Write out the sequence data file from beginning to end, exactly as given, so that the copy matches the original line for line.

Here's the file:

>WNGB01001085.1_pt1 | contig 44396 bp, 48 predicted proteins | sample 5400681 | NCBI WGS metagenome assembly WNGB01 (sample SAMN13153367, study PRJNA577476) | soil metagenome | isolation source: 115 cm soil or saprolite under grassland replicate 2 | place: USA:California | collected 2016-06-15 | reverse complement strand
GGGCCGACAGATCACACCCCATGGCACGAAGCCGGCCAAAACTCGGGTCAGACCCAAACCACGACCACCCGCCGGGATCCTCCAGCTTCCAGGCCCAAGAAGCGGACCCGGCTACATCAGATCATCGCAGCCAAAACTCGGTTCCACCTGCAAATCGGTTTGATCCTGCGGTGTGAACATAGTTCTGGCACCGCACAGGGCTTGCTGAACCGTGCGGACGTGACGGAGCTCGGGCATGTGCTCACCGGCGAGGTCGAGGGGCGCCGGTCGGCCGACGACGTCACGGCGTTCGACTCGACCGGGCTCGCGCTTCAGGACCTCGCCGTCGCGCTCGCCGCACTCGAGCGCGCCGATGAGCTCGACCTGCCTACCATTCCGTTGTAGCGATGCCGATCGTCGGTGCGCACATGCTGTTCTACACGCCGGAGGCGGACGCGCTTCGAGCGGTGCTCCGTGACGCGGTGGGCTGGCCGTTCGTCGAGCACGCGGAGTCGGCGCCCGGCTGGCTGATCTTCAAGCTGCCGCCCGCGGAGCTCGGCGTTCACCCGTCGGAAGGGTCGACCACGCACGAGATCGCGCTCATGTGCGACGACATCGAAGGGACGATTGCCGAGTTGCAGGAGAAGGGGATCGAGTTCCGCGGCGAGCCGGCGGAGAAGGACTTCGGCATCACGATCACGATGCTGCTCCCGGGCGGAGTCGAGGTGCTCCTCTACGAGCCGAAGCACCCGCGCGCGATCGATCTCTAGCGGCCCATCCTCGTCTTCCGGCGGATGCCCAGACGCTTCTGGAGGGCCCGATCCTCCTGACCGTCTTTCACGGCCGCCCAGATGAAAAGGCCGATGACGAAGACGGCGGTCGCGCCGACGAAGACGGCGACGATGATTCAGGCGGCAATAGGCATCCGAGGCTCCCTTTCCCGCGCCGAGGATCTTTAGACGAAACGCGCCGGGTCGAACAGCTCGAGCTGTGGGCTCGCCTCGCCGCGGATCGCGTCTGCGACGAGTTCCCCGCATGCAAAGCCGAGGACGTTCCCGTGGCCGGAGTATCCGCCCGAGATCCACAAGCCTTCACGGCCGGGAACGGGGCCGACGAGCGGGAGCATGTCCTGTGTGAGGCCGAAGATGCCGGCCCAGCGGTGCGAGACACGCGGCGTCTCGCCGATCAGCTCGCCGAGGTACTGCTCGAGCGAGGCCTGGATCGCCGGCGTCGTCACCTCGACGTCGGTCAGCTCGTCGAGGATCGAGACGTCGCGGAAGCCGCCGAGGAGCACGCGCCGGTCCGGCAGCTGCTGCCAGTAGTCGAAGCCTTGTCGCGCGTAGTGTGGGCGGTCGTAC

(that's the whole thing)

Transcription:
>WNGB01001085.1_pt1 | contig 44396 bp, 48 predicted proteins | sample 5400681 | NCBI WGS metagenome assembly WNGB01 (sample SAMN13153367, study PRJNA577476) | soil metagenome | isolation source: 115 cm soil or saprolite under grassland replicate 2 | place: USA:California | collected 2016-06-15 | reverse complement strand
GGGCCGACAGATCACACCCCATGGCACGAAGCCGGCCAAAACTCGGGTCAGACCCAAACCACGACCACCCGCCGGGATCCTCCAGCTTCCAGGCCCAAGAAGCGGACCCGGCTACATCAGATCATCGCAGCCAAAACTCGGTTCCACCTGCAAATCGGTTTGATCCTGCGGTGTGAACATAGTTCTGGCACCGCACAGGGCTTGCTGAACCGTGCGGACGTGACGGAGCTCGGGCATGTGCTCACCGGCGAGGTCGAGGGGCGCCGGTCGGCCGACGACGTCACGGCGTTCGACTCGACCGGGCTCGCGCTTCAGGACCTCGCCGTCGCGCTCGCCGCACTCGAGCGCGCCGATGAGCTCGACCTGCCTACCATTCCGTTGTAGCGATGCCGATCGTCGGTGCGCACATGCTGTTCTACACGCCGGAGGCGGACGCGCTTCGAGCGGTGCTCCGTGACGCGGTGGGCTGGCCGTTCGTCGAGCACGCGGAGTCGGCGCCCGGCTGGCTGATCTTCAAGCTGCCGCCCGCGGAGCTCGGCGTTCACCCGTCGGAAGGGTCGACCACGCACGAGATCGCGCTCATGTGCGACGACATCGAAGGGACGATTGCCGAGTTGCAGGAGAAGGGGATCGAGTTCCGCGGCGAGCCGGCGGAGAAGGACTTCGGCATCACGATCACGATGCTGCTCCCGGGCGGAGTCGAGGTGCTCCTCTACGAGCCGAAGCACCCGCGCGCGATCGATCTCTAGCGGCCCATCCTCGTCTTCCGGCGGATGCCCAGACGCTTCTGGAGGGCCCGATCCTCCTGACCGTCTTTCACGGCCGCCCAGATGAAAAGGCCGATGACGAAGACGGCGGTCGCGCCGACGAAGACGGCGACGATGATTCAGGCGGCAATAGGCATCCGAGGCTCCCTTTCCCGCGCCGAGGATCTTTAGACGAAACGCGCCGGGTCGAACAGCTCGAGCTGTGGGCTCGCCTCGCCGCGGATCGCGTCTGCGACGAGTTCCCCGCATGCAAAGCCGAGGACGTTCCCGTGGCCGGAGTATCCGCCCGAGATCCACAAGCCTTCACGGCCGGGAACGGGGCCGACGAGCGGGAGCATGTCCTGTGTGAGGCCGAAGATGCCGGCCCAGCGGTGCGAGACACGCGGCGTCTCGCCGATCAGCTCGCCGAGGTACTGCTCGAGCGAGGCCTGGATCGCCGGCGTCGTCACCTCGACGTCGGTCAGCTCGTCGAGGATCGAGACGTCGCGGAAGCCGCCGAGGAGCACGCGCCGGTCCGGCAGCTGCTGCCAGTAGTCGAAGCCTTGTCGCGCGTAGTGTGGGCGGTCGTAC